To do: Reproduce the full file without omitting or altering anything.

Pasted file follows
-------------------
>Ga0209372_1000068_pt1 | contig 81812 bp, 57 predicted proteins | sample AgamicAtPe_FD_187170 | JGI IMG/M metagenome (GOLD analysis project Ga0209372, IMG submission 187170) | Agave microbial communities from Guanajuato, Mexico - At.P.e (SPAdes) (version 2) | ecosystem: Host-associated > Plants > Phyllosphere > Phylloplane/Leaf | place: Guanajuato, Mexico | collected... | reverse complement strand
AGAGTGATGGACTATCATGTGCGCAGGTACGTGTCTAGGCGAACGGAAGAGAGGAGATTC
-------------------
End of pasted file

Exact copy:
>Ga0209372_1000068_pt1 | contig 81812 bp, 57 predicted proteins | sample AgamicAtPe_FD_187170 | JGI IMG/M metagenome (GOLD analysis project Ga0209372, IMG submission 187170) | Agave microbial communities from Guanajuato, Mexico - At.P.e (SPAdes) (version 2) | ecosystem: Host-associated > Plants > Phyllosphere > Phylloplane/Leaf | place: Guanajuato, Mexico | collected... | reverse complement strand
AGAGTGATGGACTATCATGTGCGCAGGTACGTGTCTAGGCGAACGGAAGAGAGGAGATTC